Reviews Helen Money Become Zero

Helen Money

Become Zero

Alison Chesley (aka Helen Money) is mostly known for her excellent collaborations with a myriad of diverse artists, including Bob Mould, Mono, Russian Circles and Agalloch. A classical cellist herself she has become an experimental music savant, releasing great records on her own, with 2013's Arriving Angels standing out, as did her collaborative album with Jarboe. On her newest album, Become Zero, Helen Money enlists the help of Neurosis/Sleep drummer Jason Roader, Rachel Grimes of intriguing minimalistic chamber music group Rachel's, and with the aid of co-producer Will Thomas sets out on a mesmerizing, emotional journey.

The first aspect of Become Zero that becomes apparent is the classical background of Chesley, and her ability to accommodate this part of her musical identity within any other setting, may it be post-rock, ambient music or extreme metal. The result is an increase on the emotional depth that this work radiates with, raising a stunning aura that hovers over the music. The instrumentation, including cello, violin and piano, causes a leap to chamber music sceneries, but also eases the rise of a high dramatization of the soundscapes, for instance in “Blood and Bone.”

The grasp that Chesley has on the experimental side of extreme and experimental music is unbelievable, and the modes that the music transforms through in Become Zero is simply stunning. Starting off through sharp guitars and aggressive riffs, moments start to allude to the cataclysmic sound of post-rock, and the first full-length of Red Sparowes. Enhancing the effect of this sound with the slight ambient noise element, mainly coming through the use of feedback, creates a thick veil over the structures of the tracks. The plunge into drone depths does not seem far fetched at that time, and in “Radiate” Helen Money crafts this post-rock/drone hybrid, within an abstract setting and coupled minimalistic characteristics, successfully turning it into a majestic peak.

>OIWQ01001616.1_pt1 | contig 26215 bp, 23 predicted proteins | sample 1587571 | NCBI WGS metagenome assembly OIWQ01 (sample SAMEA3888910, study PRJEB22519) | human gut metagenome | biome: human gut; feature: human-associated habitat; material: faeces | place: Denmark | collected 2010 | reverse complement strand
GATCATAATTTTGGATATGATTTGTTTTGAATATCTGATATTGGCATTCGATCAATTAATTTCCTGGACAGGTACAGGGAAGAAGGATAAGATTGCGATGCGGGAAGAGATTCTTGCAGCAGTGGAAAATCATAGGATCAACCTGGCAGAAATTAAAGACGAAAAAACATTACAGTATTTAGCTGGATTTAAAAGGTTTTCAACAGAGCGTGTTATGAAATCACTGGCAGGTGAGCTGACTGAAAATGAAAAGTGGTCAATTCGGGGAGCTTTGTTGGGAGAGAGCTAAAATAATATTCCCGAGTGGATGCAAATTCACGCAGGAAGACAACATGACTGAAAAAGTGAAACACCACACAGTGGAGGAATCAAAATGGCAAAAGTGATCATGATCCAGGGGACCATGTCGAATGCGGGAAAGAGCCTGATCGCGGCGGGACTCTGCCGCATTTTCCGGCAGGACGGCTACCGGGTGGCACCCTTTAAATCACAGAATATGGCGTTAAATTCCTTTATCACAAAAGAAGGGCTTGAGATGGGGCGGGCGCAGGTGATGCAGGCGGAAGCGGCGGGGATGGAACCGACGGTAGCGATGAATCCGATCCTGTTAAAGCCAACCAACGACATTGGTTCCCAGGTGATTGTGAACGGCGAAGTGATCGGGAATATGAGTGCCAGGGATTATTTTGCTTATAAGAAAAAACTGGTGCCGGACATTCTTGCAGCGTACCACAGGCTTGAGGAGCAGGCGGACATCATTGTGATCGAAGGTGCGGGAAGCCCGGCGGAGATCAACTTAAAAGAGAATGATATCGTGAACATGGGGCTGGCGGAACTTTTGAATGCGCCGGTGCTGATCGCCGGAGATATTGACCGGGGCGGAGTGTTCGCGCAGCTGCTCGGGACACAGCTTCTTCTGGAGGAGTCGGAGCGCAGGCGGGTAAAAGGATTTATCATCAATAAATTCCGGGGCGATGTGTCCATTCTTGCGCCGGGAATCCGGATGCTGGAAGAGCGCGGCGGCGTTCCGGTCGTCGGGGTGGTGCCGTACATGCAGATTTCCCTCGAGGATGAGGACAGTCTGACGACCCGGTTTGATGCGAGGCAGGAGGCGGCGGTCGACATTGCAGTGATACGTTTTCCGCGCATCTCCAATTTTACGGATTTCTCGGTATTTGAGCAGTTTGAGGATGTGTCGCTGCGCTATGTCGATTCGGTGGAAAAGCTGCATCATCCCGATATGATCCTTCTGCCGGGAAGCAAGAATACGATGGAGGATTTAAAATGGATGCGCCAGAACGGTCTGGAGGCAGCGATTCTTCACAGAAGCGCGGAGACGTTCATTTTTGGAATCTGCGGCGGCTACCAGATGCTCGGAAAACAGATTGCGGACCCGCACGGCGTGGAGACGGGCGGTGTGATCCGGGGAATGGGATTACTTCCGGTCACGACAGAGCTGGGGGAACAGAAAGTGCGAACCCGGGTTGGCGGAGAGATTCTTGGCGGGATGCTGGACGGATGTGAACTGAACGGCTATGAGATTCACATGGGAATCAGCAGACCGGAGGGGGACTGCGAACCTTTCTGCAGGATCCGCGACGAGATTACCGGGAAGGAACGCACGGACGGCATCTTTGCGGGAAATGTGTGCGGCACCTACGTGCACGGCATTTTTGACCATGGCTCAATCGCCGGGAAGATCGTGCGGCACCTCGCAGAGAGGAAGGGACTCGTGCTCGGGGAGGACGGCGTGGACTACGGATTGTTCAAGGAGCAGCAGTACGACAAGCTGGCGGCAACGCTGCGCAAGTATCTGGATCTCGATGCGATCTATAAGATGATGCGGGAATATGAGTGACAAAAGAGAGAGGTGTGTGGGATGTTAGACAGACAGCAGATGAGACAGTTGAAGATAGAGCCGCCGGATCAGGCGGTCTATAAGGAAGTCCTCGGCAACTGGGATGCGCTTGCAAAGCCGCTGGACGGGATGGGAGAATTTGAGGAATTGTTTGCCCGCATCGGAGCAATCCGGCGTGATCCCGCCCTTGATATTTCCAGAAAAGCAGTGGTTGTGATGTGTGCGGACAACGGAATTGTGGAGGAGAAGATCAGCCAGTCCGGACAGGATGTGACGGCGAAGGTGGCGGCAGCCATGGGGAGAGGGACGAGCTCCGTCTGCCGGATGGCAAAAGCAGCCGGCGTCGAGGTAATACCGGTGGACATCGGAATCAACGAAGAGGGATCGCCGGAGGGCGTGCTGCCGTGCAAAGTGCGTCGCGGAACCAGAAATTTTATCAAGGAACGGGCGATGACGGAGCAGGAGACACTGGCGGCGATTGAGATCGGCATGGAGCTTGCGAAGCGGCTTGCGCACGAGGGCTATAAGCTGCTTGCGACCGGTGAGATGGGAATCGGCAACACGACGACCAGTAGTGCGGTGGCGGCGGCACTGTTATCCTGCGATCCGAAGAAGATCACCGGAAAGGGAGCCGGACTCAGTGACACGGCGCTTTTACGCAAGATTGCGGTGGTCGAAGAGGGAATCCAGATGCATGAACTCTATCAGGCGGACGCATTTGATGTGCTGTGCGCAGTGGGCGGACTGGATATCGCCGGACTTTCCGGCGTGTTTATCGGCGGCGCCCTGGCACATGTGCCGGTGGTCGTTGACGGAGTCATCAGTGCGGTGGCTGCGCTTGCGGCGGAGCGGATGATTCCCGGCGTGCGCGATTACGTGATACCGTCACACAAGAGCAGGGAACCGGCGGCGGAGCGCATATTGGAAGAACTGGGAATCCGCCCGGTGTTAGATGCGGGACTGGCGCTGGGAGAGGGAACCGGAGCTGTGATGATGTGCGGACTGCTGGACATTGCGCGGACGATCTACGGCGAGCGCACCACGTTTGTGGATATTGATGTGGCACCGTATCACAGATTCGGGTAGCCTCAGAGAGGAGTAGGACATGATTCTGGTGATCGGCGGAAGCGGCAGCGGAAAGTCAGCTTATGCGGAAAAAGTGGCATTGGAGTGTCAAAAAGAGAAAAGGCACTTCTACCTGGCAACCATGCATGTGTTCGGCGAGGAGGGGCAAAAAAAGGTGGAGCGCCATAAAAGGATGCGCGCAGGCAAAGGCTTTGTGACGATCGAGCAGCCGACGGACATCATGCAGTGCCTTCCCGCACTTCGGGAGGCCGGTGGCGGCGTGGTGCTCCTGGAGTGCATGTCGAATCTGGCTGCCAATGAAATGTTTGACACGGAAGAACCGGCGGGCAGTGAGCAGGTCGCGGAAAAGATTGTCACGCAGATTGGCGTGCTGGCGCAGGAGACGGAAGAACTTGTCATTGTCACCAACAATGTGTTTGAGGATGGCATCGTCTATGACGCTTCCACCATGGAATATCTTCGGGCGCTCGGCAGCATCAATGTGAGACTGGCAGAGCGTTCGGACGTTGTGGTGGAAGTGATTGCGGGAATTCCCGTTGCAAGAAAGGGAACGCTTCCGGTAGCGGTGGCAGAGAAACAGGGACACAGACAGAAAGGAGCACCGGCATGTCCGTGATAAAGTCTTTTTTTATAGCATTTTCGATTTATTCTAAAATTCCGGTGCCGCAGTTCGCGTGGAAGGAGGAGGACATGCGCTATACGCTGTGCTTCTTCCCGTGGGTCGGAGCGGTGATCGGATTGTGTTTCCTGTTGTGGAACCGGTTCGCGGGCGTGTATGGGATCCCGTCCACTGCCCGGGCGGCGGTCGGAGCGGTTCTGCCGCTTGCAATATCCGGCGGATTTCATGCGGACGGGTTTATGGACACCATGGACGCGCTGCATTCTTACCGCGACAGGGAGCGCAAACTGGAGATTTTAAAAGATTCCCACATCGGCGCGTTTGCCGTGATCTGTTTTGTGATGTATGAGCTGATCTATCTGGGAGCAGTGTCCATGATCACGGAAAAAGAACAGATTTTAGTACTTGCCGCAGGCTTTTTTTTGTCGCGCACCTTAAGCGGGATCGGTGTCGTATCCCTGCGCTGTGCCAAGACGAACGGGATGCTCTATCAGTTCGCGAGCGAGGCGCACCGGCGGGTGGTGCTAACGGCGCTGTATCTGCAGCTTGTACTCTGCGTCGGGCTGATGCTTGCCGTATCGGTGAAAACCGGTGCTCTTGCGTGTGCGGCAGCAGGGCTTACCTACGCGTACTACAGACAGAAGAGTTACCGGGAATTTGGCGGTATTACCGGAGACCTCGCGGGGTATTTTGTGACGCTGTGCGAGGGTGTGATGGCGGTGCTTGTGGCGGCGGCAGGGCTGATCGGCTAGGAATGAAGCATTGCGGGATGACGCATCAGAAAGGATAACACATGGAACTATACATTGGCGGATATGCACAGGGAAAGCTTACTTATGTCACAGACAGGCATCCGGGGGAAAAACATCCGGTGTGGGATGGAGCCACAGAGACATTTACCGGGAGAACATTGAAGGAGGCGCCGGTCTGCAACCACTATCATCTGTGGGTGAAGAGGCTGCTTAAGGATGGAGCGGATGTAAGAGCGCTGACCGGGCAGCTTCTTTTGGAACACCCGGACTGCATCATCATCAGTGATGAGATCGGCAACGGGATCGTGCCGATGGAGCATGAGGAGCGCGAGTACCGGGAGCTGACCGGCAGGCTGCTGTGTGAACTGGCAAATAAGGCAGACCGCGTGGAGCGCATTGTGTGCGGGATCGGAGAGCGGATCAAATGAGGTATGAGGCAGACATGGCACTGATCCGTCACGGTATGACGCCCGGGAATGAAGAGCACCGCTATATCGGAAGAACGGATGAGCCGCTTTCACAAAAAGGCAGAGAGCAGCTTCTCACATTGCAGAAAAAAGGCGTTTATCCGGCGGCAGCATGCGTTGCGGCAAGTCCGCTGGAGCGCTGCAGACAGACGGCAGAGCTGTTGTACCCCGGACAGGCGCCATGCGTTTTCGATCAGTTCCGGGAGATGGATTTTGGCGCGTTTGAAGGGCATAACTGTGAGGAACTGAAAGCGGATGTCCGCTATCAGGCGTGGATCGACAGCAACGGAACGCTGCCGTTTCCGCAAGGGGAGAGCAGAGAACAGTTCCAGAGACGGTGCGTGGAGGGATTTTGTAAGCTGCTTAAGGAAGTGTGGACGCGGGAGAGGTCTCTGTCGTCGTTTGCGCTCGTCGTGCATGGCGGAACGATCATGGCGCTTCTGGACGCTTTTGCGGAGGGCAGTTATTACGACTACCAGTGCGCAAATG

Still, the drone approach is not the bravest experimentation in this album. The title track displays a sudden turn towards a neo-folk direction, with folkish tones alongside noise elements and a Neurosis-like tribalistic percussion. Even more extreme is the trespassing in Neurosis territory with “Leviathan,” as a healthy dose of distortion turns the track to a monstrous manifestation, while an eerie black metal lead swoops in. And yet, a track like “Machine” follows, with Helen Money rooted still in classical music, but the background pointing more towards an electronic affinity, granting a more mechanical vibe.

It is the emotions that radiate from all the different moments of Become Zero, that lift the record further. The melancholic setting of “Every Confidence,” the sorrowful and yet majestic vibe of “Radiate,” the energetic approach of the title track or the anger displayed in “Leviathan” are what complete this excellent work that so excellently depicts the landscape of experimental music.

8.2 / 10Spyros Stasis
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8.2 / 10

8.2 / 10

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